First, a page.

[1Jeff Brooks cites a book by Aaron Retish (2008) which I have of course read, but whose conclusions about peasants’ support for Bolsheviks did not match what I observed in archives, and failed to convince me because of an insufficient reflection about the “local scale”. On the “Peasant question”, I relied on the books written by Jane Burbank (Russian Peasants Go to Court. Legal Culture in the Countryside, 2004) and Ilya Gerasimov for the late tsarist period, or by Sarah Badcock (Politics and the People in Revolutionary Russia. A Provincial History, 2007) and Donald J. Raleigh (Experiencing Russia’s Civil War. Politics, Society and Revolutionary Culture in Saratov, 2002) for the early Soviet period.

[2See in particular Peter Kenez, The Birth of the Propaganda State: Soviet Methods of Mass Mobilization, 1917-1929 (1985), or even Michael David-Fox, Revolution of the Mind: Higher Learning among Bolsheviks (1997).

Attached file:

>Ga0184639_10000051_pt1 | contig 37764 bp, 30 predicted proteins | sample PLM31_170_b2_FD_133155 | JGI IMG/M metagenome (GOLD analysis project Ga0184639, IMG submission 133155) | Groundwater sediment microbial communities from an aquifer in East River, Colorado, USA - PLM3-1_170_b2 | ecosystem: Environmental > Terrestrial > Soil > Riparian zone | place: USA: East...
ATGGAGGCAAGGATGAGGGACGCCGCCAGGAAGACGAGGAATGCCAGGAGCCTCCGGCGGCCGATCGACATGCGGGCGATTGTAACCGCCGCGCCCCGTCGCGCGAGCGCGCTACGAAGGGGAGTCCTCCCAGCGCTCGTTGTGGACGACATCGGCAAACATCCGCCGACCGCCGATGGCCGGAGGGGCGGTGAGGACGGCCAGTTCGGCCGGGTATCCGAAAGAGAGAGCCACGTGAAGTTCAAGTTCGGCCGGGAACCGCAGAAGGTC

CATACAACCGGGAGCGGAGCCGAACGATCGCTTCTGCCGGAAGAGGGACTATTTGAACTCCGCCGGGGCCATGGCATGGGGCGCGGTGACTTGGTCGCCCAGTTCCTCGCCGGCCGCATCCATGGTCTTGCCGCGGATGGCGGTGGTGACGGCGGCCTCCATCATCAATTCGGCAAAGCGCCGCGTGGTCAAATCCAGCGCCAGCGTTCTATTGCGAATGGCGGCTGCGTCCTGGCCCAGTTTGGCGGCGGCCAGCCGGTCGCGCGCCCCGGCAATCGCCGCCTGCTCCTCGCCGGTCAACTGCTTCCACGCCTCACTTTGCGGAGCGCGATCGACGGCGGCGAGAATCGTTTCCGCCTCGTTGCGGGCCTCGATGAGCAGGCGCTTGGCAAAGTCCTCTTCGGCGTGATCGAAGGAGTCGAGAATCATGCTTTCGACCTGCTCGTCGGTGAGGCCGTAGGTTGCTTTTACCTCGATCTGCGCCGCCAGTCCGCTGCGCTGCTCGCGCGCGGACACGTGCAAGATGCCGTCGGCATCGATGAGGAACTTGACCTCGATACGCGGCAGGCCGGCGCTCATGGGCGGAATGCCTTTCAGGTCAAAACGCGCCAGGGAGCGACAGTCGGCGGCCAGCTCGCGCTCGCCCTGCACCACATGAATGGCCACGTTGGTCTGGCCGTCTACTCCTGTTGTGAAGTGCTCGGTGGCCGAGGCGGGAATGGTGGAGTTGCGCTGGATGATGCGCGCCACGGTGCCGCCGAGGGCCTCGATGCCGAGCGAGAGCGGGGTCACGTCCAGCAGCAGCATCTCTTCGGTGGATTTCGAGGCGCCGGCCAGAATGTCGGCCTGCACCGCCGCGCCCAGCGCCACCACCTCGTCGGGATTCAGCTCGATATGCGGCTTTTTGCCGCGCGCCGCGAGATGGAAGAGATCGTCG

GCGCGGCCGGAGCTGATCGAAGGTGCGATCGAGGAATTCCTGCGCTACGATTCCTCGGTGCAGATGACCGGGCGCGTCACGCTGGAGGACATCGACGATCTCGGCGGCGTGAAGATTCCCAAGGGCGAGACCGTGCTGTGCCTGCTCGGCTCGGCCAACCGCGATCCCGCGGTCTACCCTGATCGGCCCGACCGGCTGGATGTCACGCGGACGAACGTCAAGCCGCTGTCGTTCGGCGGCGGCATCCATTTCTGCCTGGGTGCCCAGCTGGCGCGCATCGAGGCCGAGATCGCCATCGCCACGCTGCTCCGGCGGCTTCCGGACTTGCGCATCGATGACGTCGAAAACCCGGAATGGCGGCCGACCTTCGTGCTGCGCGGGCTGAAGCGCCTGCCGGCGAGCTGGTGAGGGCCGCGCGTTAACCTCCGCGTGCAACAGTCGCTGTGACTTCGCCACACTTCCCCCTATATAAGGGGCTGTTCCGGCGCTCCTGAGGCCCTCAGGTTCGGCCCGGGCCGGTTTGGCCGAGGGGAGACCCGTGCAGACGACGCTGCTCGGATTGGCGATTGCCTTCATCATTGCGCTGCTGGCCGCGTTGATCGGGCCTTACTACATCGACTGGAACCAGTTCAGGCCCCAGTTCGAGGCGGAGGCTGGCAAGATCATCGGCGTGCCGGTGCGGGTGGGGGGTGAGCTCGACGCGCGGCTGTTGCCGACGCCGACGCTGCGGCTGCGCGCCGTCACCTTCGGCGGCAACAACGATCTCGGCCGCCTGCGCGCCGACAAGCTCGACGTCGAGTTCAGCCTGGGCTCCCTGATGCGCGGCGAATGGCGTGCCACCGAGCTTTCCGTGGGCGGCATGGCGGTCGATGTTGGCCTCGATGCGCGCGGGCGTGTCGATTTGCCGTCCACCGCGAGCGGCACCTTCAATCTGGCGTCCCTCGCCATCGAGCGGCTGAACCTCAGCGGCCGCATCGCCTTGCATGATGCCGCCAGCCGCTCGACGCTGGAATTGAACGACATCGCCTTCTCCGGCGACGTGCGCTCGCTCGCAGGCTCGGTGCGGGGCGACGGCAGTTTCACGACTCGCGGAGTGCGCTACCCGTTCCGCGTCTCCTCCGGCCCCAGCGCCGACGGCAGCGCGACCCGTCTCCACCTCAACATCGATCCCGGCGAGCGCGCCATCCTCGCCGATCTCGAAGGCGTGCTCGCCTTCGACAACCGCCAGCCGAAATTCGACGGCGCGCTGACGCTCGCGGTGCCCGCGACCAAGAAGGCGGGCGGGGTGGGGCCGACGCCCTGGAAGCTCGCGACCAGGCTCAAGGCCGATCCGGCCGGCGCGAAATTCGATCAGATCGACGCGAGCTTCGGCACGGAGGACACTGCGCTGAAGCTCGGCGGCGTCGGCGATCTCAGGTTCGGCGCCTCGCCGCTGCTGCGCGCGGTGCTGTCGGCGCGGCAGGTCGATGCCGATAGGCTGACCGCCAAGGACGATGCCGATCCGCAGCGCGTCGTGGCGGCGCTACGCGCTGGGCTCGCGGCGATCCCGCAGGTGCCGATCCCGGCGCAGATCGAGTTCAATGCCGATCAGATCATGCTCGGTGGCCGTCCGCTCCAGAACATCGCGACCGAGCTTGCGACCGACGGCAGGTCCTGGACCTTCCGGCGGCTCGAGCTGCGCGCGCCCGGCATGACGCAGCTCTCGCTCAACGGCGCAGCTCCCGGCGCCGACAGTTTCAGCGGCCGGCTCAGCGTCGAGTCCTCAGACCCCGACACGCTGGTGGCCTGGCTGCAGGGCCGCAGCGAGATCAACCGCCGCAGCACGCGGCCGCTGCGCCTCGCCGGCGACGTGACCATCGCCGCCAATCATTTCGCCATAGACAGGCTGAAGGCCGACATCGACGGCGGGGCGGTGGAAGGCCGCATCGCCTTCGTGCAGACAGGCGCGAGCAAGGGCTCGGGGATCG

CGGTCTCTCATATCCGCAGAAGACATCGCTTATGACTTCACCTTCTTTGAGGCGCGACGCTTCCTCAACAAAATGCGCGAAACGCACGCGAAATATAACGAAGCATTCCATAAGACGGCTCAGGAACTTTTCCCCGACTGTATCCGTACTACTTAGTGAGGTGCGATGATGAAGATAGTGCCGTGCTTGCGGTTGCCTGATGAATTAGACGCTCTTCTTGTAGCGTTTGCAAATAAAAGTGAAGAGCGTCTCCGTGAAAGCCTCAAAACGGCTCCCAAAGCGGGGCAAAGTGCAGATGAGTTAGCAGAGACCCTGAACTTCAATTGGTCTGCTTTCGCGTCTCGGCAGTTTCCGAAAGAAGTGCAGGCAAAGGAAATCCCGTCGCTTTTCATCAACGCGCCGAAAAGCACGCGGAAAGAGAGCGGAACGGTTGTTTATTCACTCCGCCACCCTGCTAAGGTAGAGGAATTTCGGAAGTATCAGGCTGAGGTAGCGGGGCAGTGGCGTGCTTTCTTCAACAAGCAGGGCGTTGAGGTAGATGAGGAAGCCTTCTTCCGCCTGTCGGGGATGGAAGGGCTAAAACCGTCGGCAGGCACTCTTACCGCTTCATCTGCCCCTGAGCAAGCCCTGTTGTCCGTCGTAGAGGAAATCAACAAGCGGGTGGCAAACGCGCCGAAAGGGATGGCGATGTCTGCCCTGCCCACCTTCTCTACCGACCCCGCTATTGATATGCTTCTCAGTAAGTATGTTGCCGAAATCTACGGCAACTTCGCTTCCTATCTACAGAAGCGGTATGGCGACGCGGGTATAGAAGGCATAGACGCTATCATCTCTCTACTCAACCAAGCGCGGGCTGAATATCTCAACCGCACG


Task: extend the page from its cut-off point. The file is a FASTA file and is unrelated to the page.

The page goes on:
[3Only Ilya Gerasimov, in Modernism and Public Reform in Late Imperial Russia. Rural Professionals and Self-Organization, 1905-1930 (2009) has succeeded in such an approach, particularly for the late tsarist era, but less convincingly for the 1920s.

[4The criticism about my book’s cover is misplaced. Jeff Brooks certainly knows that the publisher has the last word, in France as in the United States. Moreover, my editor was interested not so much in the muzhik’s face on this photograph at that time of his life, but in the effect his face could have on those who look at him today – the historian and the reader of the book.